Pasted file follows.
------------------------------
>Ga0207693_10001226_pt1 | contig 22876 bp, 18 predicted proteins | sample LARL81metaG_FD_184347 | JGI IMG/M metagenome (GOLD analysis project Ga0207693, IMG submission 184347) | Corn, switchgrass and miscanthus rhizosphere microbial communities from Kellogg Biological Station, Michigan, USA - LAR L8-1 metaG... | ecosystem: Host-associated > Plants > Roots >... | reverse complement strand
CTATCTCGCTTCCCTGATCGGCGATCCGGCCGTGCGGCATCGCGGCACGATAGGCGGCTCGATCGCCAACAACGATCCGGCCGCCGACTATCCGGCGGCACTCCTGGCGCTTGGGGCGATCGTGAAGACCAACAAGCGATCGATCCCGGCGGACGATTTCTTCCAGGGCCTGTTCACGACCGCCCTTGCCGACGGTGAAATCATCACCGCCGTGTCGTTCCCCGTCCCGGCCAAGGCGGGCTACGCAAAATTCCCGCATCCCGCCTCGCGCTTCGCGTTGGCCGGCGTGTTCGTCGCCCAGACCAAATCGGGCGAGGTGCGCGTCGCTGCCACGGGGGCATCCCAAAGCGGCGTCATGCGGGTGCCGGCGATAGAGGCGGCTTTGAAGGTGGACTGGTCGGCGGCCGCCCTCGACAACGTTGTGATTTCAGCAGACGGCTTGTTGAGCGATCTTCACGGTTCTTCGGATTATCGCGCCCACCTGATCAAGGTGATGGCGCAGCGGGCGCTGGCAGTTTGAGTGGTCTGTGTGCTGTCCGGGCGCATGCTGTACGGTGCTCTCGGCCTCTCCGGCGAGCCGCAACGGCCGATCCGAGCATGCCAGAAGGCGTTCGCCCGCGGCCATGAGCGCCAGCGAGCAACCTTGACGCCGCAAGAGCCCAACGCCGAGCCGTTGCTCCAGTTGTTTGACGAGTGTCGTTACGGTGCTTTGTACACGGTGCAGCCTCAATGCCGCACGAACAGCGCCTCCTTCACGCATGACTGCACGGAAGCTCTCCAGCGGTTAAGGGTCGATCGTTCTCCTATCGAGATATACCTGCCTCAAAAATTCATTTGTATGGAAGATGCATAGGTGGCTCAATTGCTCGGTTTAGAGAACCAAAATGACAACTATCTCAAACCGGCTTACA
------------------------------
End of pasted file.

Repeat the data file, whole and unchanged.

>Ga0207693_10001226_pt1 | contig 22876 bp, 18 predicted proteins | sample LARL81metaG_FD_184347 | JGI IMG/M metagenome (GOLD analysis project Ga0207693, IMG submission 184347) | Corn, switchgrass and miscanthus rhizosphere microbial communities from Kellogg Biological Station, Michigan, USA - LAR L8-1 metaG... | ecosystem: Host-associated > Plants > Roots >... | reverse complement strand
CTATCTCGCTTCCCTGATCGGCGATCCGGCCGTGCGGCATCGCGGCACGATAGGCGGCTCGATCGCCAACAACGATCCGGCCGCCGACTATCCGGCGGCACTCCTGGCGCTTGGGGCGATCGTGAAGACCAACAAGCGATCGATCCCGGCGGACGATTTCTTCCAGGGCCTGTTCACGACCGCCCTTGCCGACGGTGAAATCATCACCGCCGTGTCGTTCCCCGTCCCGGCCAAGGCGGGCTACGCAAAATTCCCGCATCCCGCCTCGCGCTTCGCGTTGGCCGGCGTGTTCGTCGCCCAGACCAAATCGGGCGAGGTGCGCGTCGCTGCCACGGGGGCATCCCAAAGCGGCGTCATGCGGGTGCCGGCGATAGAGGCGGCTTTGAAGGTGGACTGGTCGGCGGCCGCCCTCGACAACGTTGTGATTTCAGCAGACGGCTTGTTGAGCGATCTTCACGGTTCTTCGGATTATCGCGCCCACCTGATCAAGGTGATGGCGCAGCGGGCGCTGGCAGTTTGAGTGGTCTGTGTGCTGTCCGGGCGCATGCTGTACGGTGCTCTCGGCCTCTCCGGCGAGCCGCAACGGCCGATCCGAGCATGCCAGAAGGCGTTCGCCCGCGGCCATGAGCGCCAGCGAGCAACCTTGACGCCGCAAGAGCCCAACGCCGAGCCGTTGCTCCAGTTGTTTGACGAGTGTCGTTACGGTGCTTTGTACACGGTGCAGCCTCAATGCCGCACGAACAGCGCCTCCTTCACGCATGACTGCACGGAAGCTCTCCAGCGGTTAAGGGTCGATCGTTCTCCTATCGAGATATACCTGCCTCAAAAATTCATTTGTATGGAAGATGCATAGGTGGCTCAATTGCTCGGTTTAGAGAACCAAAATGACAACTATCTCAAACCGGCTTACA